Let there be light!
A good lighting scheme is the result of a mixture of light sources and may include ambient or mood lighting, task lighting for close-up work or accent lighting to highlight special features. In interior design nothing makes a space feel more uninviting than bad lighting, therefore, a few things to consider are: the sources of light, their position in a room and the temperature of the light. .
Sources of light
Light sources can vary from wall lights to ceiling lights, table lamps and pendants. In each room it is important to have multiple light sources. Pendant lights are great for creating a statement piece in a room but be careful to limit them to rooms with tall ceilings otherwise you may find your room feels like it’s closing in on you! The exception for this would be pendants placed directly over a bedside table that give the effect of a table lamp, without taking up precious space. A pendant light can also work over a dining table but remember the correct proportion is important as it may block the view beyond and become more a distraction than a statement. Task lighting via either table lamps or spotlights are key for areas where good lighting is essential and may be useful where food is prepared or where reading takes place.
Temperature of Light
The temperature of light has a great impact on the ambiance of a space and refers to the colour it emits. With so many light bulbs on the market, everything from fluorescent to compact-fluorescent (CFL’s), incandescent and halogen, as well as hundreds of colour temperatures it’s no wonder so many people are bamboozled by lighting options. While they all have their pro’s and con’s, when it comes to interior design halogen bulbs are preferred over incandescent for a longer life and higher energy efficiency.
They also produce a warmer light and are generally friendlier to skin tone than the cool and often harsh light produced by fluorescent bulbs. A new version of compact fluorescent lamps (CFL’s) trump halogen in the energy-efficiency stakes, however the new breed of Infrared coated halogens are 30% more energy efficient than their predecessors.
Now for the fun part
Now that you have all the basics in place you can have a little fun with the finishing touches. Cushions, throws, rugs, chairs, mirrors, artwork, lamps, and much more will help to bring your scheme together.
While cushions are the perfect accent for a bed, armchair or lounge, remember not to over-do them. A few scatters of different shapes, textures or patterns create a burst of colour and add another layer of depth to your lounge. Remember, if you can’t sit comfortably on your lounge or you have to pile them sky high to make room, you may want to re-consider your options.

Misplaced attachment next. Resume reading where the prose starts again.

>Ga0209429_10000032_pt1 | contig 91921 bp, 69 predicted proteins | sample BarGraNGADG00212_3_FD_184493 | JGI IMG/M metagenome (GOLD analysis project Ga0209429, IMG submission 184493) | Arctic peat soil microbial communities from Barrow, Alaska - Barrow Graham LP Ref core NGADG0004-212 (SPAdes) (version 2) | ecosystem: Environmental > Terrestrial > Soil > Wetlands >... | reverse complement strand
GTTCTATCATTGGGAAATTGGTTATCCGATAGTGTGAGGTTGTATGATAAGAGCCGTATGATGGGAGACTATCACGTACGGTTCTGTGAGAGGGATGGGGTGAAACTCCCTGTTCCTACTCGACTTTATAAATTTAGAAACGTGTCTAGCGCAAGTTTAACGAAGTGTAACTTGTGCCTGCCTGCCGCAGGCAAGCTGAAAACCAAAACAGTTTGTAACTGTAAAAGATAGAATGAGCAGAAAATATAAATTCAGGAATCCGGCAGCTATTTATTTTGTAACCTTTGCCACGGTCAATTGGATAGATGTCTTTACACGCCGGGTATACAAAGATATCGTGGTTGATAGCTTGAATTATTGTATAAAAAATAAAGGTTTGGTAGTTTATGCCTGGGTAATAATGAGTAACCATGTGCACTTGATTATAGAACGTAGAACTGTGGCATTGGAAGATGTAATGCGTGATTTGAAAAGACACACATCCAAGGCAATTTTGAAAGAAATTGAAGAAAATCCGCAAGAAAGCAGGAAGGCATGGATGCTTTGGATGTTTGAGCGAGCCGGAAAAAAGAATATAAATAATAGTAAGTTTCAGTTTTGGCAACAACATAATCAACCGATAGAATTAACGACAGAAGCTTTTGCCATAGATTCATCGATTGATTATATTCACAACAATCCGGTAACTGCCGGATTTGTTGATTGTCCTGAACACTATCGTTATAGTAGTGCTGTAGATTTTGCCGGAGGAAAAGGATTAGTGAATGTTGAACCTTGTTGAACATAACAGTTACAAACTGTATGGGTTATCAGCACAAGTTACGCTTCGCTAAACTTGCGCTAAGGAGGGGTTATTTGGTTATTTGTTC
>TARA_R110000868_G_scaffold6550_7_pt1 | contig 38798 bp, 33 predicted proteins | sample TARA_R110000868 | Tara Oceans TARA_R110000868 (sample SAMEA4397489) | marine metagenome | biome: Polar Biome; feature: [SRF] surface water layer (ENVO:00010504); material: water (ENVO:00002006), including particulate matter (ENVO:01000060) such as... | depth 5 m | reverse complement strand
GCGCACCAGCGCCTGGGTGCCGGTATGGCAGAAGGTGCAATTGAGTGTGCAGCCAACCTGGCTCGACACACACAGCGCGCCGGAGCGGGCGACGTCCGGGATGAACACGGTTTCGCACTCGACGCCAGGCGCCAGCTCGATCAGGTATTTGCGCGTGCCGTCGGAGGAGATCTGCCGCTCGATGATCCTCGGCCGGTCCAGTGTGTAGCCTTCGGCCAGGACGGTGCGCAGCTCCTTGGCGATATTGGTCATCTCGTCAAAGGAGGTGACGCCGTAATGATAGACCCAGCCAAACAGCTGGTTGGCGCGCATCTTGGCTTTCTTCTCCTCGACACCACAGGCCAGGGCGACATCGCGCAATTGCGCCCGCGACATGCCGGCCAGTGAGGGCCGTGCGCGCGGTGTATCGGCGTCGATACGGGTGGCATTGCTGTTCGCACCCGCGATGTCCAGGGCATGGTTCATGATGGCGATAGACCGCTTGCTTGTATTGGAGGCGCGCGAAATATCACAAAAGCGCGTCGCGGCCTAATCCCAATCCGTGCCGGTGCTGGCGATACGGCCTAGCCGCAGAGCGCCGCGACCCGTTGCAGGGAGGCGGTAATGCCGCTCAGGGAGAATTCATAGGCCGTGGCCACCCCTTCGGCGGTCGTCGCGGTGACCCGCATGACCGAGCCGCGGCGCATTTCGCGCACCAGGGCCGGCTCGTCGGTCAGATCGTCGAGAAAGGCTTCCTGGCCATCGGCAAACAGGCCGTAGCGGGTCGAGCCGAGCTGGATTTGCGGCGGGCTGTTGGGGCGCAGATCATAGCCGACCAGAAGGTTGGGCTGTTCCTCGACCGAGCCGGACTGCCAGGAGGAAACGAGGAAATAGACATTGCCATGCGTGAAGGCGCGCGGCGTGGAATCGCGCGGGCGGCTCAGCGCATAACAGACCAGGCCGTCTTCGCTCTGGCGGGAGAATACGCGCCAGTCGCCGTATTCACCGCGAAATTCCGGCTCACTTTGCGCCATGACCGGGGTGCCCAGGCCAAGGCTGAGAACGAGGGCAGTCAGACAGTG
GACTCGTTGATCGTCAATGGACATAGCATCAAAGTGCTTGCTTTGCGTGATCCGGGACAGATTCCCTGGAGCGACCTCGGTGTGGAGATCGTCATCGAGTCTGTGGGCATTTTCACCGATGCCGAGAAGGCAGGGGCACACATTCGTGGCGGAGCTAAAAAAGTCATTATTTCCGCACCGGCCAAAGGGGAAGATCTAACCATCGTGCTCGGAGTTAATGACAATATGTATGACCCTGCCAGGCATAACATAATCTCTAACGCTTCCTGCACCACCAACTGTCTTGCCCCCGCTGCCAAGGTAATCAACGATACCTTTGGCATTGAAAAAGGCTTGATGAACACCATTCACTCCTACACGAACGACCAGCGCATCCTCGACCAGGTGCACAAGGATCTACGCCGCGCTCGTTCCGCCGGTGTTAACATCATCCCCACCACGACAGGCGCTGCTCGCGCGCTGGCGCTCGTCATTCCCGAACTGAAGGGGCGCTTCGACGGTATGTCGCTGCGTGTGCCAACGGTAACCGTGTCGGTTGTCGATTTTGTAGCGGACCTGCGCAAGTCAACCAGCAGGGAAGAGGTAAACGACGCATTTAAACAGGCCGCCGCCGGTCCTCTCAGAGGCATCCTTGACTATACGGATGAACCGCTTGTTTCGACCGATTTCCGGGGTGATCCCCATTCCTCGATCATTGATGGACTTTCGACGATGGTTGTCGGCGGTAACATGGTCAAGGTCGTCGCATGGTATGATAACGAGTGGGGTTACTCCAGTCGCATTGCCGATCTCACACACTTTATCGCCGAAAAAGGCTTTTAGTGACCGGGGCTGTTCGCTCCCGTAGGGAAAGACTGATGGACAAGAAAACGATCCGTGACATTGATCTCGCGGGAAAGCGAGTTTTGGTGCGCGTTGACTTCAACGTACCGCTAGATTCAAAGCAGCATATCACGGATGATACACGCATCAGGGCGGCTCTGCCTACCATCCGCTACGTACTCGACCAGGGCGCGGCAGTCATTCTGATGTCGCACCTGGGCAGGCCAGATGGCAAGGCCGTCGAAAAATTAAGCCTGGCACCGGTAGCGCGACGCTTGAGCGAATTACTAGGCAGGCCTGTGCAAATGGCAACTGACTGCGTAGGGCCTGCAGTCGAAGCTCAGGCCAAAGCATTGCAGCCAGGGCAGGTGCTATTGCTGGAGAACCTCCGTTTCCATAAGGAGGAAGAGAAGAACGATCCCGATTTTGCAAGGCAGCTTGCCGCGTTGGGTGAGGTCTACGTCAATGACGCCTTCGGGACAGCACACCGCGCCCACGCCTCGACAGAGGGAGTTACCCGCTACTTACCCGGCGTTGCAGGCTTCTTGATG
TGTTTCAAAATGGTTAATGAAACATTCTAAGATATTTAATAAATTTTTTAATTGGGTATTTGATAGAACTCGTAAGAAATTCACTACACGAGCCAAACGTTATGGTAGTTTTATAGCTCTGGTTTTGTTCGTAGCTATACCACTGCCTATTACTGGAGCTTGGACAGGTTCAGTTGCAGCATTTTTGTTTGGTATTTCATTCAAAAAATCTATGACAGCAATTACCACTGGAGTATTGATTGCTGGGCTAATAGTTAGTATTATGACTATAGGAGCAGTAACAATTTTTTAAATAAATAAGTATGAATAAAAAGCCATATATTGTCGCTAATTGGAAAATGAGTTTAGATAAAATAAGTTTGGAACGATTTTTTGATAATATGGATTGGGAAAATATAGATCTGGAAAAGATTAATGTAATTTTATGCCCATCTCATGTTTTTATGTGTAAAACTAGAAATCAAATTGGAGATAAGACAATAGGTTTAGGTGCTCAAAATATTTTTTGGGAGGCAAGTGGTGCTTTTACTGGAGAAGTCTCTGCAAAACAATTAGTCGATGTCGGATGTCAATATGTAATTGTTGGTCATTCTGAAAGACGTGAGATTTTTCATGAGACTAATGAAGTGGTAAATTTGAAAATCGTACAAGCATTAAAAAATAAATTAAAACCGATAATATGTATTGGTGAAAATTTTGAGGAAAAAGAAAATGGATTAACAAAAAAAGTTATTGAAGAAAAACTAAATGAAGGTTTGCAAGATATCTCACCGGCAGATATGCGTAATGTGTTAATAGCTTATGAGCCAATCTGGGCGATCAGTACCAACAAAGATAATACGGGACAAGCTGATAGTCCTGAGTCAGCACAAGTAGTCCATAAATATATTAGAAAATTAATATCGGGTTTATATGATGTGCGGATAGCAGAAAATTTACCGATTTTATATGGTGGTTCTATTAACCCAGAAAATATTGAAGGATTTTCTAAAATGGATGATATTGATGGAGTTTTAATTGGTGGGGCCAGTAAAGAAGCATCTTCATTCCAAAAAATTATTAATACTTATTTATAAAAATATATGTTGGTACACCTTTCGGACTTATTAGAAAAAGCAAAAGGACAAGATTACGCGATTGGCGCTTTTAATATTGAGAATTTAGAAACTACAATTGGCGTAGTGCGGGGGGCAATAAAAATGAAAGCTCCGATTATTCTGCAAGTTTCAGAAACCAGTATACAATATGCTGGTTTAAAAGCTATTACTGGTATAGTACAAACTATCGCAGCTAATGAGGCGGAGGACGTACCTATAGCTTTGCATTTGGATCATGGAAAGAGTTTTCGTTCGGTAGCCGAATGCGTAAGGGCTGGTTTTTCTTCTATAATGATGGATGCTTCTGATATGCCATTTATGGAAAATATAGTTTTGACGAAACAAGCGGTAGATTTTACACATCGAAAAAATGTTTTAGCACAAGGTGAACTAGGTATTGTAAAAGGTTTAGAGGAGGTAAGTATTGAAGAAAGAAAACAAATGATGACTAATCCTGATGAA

While also adding a level of comfort, a throw is great for creating texture and colour in your space. Drape one over the side of the lounge or at the end of the bed in a contrasting colour or texture. Don’t be too contrived with the placement, the ‘thrown on the bed’ look creates variation and a feeling of effortlessness.
Rugs are great for creating texture and adding dimension to a space. When selecting a rug, after comfort, size and style are the most important factors. In a living room a rug should be large enough so that all the furniture sits at least half on it, whereas in a dining room the rug should sit so that a person can comfortably pull their chair out and still remain on the rug.
In a bedroom if the bed is against a wall use an irregular shaped rug which should fit at least half way under, and if the bed is in the middle of the room you want enough of the rug to be seen either side, but not so much that it looks like ill-fitting carpet. Resign postage stamp sized mats to the bathroom and front door only and don’t be afraid to layer rugs or use them over carpet.
Chairs are a great way to create interest in a space and with so many on the market, have some fun with them. Remember the rules of proportion and scale when making your selection and consider their appropriateness for the space. Use a combination of styles around a dining table for an eclectic look and to create a sense of fun. A vintage or industrial chair can look great in the corner of a room or try one made from Perspex for a subtle look.
Last but definitely not least, finish off your walls with carefully selected artworks. The correct piece of art will help tie the scheme together and create a focal point in the room. Art is also perfect for breaking up large walls, injecting colour or a sense of drama to a space. Remember when hanging art you don’t want to crane your neck to see it. The centre of the artwork (for large format pieces) should be around 1.5m off the ground. In a living room keep art a bit lower so that it remains a comfortable height when seated. If above a sofas or sofa beds, the art should take up approximately 2/3 of the size and start about 20cm from the backrest or headboard. Be careful not to dot your walls with small pieces, these will just get lost and look out of place. Instead, group smaller artworks collectively to create a feature. In addition to art, mirrors are a great way of creating the illusion of a larger space and can also double as a sculptural piece, just remember to assess what it is being reflected and if it’s worth duplicating. Experiment with other elements such as wallpaper, unframed prints, clocks and even tapestries for interesting alternatives.